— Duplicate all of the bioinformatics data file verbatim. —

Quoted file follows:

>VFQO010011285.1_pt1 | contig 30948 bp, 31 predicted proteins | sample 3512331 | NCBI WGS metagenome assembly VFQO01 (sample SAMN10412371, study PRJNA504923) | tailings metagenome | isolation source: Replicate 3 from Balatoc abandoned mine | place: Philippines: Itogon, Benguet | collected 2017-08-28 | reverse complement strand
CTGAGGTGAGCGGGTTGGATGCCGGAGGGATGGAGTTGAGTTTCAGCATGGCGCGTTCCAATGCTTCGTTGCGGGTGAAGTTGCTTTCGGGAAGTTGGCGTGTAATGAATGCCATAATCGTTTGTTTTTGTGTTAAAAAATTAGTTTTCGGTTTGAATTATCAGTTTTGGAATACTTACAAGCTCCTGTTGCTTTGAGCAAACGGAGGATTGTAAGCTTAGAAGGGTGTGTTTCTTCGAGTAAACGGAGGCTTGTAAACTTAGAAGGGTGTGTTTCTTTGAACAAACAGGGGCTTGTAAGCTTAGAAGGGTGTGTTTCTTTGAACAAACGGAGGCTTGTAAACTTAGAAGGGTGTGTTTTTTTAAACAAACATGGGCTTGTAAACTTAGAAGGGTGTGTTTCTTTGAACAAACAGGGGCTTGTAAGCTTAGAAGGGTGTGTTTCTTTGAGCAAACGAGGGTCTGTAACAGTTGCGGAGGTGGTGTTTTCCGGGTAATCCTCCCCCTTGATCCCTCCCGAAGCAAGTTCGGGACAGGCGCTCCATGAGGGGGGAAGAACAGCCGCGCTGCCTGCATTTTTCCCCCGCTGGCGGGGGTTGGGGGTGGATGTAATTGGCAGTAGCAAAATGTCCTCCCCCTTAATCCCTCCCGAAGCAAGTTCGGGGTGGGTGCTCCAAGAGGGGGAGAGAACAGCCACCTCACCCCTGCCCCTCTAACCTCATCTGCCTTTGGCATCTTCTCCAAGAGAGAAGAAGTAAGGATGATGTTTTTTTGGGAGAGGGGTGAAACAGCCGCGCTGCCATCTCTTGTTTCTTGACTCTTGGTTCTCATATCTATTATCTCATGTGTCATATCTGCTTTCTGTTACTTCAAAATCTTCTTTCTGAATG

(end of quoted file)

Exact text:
>VFQO010011285.1_pt1 | contig 30948 bp, 31 predicted proteins | sample 3512331 | NCBI WGS metagenome assembly VFQO01 (sample SAMN10412371, study PRJNA504923) | tailings metagenome | isolation source: Replicate 3 from Balatoc abandoned mine | place: Philippines: Itogon, Benguet | collected 2017-08-28 | reverse complement strand
CTGAGGTGAGCGGGTTGGATGCCGGAGGGATGGAGTTGAGTTTCAGCATGGCGCGTTCCAATGCTTCGTTGCGGGTGAAGTTGCTTTCGGGAAGTTGGCGTGTAATGAATGCCATAATCGTTTGTTTTTGTGTTAAAAAATTAGTTTTCGGTTTGAATTATCAGTTTTGGAATACTTACAAGCTCCTGTTGCTTTGAGCAAACGGAGGATTGTAAGCTTAGAAGGGTGTGTTTCTTCGAGTAAACGGAGGCTTGTAAACTTAGAAGGGTGTGTTTCTTTGAACAAACAGGGGCTTGTAAGCTTAGAAGGGTGTGTTTCTTTGAACAAACGGAGGCTTGTAAACTTAGAAGGGTGTGTTTTTTTAAACAAACATGGGCTTGTAAACTTAGAAGGGTGTGTTTCTTTGAACAAACAGGGGCTTGTAAGCTTAGAAGGGTGTGTTTCTTTGAGCAAACGAGGGTCTGTAACAGTTGCGGAGGTGGTGTTTTCCGGGTAATCCTCCCCCTTGATCCCTCCCGAAGCAAGTTCGGGACAGGCGCTCCATGAGGGGGGAAGAACAGCCGCGCTGCCTGCATTTTTCCCCCGCTGGCGGGGGTTGGGGGTGGATGTAATTGGCAGTAGCAAAATGTCCTCCCCCTTAATCCCTCCCGAAGCAAGTTCGGGGTGGGTGCTCCAAGAGGGGGAGAGAACAGCCACCTCACCCCTGCCCCTCTAACCTCATCTGCCTTTGGCATCTTCTCCAAGAGAGAAGAAGTAAGGATGATGTTTTTTTGGGAGAGGGGTGAAACAGCCGCGCTGCCATCTCTTGTTTCTTGACTCTTGGTTCTCATATCTATTATCTCATGTGTCATATCTGCTTTCTGTTACTTCAAAATCTTCTTTCTGAATG